Research Paper Proposal
(http://mason.gmu.edu/~montecin/writ-pap.htm ) before you begin brainstorming about topics or writing your paper. Your final product will be judged on how well you succeed in producing a well though out, clear paper which shows you can interpret and intelligently discuss the issue and how well you can backup your findings with evidence. If you can't find sufficient sources you may have to rethink your subject. If you are taking a course in your major this semester, you can research a topic for that course (with my permission and the other professor's.) See me about the submission form.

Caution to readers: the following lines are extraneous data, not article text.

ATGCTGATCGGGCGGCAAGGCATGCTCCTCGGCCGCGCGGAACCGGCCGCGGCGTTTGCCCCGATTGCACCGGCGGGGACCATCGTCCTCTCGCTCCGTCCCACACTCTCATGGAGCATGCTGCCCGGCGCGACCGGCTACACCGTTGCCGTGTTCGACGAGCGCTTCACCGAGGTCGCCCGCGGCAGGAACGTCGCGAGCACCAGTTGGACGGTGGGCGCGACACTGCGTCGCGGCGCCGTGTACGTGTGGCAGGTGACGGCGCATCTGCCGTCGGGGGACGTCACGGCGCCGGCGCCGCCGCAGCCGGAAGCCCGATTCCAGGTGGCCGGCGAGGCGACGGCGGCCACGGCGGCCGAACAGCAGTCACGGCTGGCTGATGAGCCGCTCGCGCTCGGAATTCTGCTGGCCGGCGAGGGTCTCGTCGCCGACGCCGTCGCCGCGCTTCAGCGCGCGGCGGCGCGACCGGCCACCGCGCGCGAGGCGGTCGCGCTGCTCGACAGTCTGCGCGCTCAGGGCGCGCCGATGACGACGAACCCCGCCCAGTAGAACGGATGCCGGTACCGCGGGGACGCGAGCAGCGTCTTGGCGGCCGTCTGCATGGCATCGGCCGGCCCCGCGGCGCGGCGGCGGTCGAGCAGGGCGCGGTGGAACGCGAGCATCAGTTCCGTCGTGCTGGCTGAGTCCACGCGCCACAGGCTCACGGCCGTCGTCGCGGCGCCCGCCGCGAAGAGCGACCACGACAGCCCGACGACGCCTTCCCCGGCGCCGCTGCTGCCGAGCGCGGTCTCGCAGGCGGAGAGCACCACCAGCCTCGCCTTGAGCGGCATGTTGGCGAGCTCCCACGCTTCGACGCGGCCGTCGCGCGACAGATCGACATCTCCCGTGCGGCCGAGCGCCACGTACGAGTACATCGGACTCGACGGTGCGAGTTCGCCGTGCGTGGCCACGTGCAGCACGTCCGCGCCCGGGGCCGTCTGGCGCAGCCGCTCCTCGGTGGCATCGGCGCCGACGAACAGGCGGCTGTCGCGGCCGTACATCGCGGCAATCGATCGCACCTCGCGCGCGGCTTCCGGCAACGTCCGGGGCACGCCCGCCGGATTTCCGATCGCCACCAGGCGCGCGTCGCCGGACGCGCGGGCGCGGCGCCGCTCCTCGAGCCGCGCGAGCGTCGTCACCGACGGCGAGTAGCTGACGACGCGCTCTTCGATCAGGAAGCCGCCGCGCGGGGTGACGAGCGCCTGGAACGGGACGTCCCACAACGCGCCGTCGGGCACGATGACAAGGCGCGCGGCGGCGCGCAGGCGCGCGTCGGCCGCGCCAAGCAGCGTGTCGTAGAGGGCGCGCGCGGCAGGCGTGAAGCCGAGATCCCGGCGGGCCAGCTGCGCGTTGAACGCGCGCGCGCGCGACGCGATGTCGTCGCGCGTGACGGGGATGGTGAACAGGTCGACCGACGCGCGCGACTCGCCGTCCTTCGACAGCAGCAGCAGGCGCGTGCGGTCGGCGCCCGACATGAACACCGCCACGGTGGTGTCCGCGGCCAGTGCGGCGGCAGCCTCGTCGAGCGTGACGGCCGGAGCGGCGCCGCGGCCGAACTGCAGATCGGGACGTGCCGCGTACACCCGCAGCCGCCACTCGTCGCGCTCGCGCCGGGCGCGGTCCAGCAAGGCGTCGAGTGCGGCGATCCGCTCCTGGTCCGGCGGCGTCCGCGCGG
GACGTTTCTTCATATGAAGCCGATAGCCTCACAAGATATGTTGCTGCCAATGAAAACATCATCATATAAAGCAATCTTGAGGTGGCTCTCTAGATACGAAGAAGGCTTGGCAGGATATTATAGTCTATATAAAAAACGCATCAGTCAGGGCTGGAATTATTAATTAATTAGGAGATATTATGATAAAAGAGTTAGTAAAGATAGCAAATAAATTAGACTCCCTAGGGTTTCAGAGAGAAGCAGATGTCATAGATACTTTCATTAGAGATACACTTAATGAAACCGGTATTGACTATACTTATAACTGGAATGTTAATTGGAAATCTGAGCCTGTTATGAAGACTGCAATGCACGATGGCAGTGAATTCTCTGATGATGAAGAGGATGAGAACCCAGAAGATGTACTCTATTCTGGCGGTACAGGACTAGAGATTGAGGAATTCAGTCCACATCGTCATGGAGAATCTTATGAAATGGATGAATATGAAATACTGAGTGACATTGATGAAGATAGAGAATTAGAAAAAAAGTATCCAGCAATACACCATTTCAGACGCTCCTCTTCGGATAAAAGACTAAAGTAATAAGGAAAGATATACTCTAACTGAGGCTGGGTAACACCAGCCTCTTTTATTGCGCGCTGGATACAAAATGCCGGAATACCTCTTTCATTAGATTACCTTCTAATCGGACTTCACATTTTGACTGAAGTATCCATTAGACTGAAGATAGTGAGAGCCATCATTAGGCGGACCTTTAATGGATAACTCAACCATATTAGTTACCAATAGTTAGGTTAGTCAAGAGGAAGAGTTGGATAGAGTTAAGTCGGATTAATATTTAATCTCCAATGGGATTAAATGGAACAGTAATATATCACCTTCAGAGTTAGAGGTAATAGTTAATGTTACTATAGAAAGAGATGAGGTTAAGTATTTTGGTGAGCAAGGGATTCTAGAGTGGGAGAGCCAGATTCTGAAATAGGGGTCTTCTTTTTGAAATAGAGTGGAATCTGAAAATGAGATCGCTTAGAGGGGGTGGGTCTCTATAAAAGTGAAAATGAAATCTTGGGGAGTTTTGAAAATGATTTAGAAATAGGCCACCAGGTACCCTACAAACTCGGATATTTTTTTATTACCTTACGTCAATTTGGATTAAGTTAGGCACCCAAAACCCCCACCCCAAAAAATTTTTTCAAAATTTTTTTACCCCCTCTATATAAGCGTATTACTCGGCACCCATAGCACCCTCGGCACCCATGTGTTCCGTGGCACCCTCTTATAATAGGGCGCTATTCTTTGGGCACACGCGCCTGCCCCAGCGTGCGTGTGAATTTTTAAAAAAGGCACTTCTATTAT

Science and technology rapidly advances; therefore, "old "stuff," other than as background information, can be misleading and lead to wrong conclusions. Look for possible topics and background information in specialized encyclopedias, such as McGraw-Hill Encyclopedia of Science and Technology, Magill's Survey of Science: Life Science Series, Encyclopedia of Computer Science and Technology, American Medical Association Encyclopedia of Medicine. Encyclopedias should not be your main sources, but can give you good background information and clarify concepts.